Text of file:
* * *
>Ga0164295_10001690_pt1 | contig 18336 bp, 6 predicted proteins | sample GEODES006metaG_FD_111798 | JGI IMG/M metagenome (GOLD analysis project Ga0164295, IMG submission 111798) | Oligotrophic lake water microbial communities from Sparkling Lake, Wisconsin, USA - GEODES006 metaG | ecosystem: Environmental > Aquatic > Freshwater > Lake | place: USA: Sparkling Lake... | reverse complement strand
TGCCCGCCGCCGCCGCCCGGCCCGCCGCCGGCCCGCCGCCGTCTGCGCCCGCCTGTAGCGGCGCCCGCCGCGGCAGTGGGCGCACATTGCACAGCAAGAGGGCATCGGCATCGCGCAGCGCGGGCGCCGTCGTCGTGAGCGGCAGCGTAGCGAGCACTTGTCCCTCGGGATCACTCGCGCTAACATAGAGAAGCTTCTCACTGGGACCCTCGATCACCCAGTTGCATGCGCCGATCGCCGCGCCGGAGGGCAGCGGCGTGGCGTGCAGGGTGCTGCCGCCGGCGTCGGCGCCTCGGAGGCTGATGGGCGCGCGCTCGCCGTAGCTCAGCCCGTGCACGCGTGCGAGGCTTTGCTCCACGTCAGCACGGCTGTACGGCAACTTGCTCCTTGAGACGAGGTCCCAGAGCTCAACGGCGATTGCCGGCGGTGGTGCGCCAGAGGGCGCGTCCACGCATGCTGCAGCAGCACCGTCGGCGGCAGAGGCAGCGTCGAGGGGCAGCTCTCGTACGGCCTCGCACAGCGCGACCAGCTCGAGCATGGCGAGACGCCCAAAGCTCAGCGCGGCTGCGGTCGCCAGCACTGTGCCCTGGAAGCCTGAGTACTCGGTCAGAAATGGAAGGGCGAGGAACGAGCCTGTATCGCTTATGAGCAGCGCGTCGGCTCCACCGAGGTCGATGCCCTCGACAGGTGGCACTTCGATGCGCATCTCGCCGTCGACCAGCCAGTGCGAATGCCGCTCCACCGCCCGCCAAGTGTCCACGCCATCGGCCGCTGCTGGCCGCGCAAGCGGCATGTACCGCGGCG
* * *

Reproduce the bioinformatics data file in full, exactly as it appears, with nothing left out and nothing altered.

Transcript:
>Ga0164295_10001690_pt1 | contig 18336 bp, 6 predicted proteins | sample GEODES006metaG_FD_111798 | JGI IMG/M metagenome (GOLD analysis project Ga0164295, IMG submission 111798) | Oligotrophic lake water microbial communities from Sparkling Lake, Wisconsin, USA - GEODES006 metaG | ecosystem: Environmental > Aquatic > Freshwater > Lake | place: USA: Sparkling Lake... | reverse complement strand
TGCCCGCCGCCGCCGCCCGGCCCGCCGCCGGCCCGCCGCCGTCTGCGCCCGCCTGTAGCGGCGCCCGCCGCGGCAGTGGGCGCACATTGCACAGCAAGAGGGCATCGGCATCGCGCAGCGCGGGCGCCGTCGTCGTGAGCGGCAGCGTAGCGAGCACTTGTCCCTCGGGATCACTCGCGCTAACATAGAGAAGCTTCTCACTGGGACCCTCGATCACCCAGTTGCATGCGCCGATCGCCGCGCCGGAGGGCAGCGGCGTGGCGTGCAGGGTGCTGCCGCCGGCGTCGGCGCCTCGGAGGCTGATGGGCGCGCGCTCGCCGTAGCTCAGCCCGTGCACGCGTGCGAGGCTTTGCTCCACGTCAGCACGGCTGTACGGCAACTTGCTCCTTGAGACGAGGTCCCAGAGCTCAACGGCGATTGCCGGCGGTGGTGCGCCAGAGGGCGCGTCCACGCATGCTGCAGCAGCACCGTCGGCGGCAGAGGCAGCGTCGAGGGGCAGCTCTCGTACGGCCTCGCACAGCGCGACCAGCTCGAGCATGGCGAGACGCCCAAAGCTCAGCGCGGCTGCGGTCGCCAGCACTGTGCCCTGGAAGCCTGAGTACTCGGTCAGAAATGGAAGGGCGAGGAACGAGCCTGTATCGCTTATGAGCAGCGCGTCGGCTCCACCGAGGTCGATGCCCTCGACAGGTGGCACTTCGATGCGCATCTCGCCGTCGACCAGCCAGTGCGAATGCCGCTCCACCGCCCGCCAAGTGTCCACGCCATCGGCCGCTGCTGGCCGCGCAAGCGGCATGTACCGCGGCG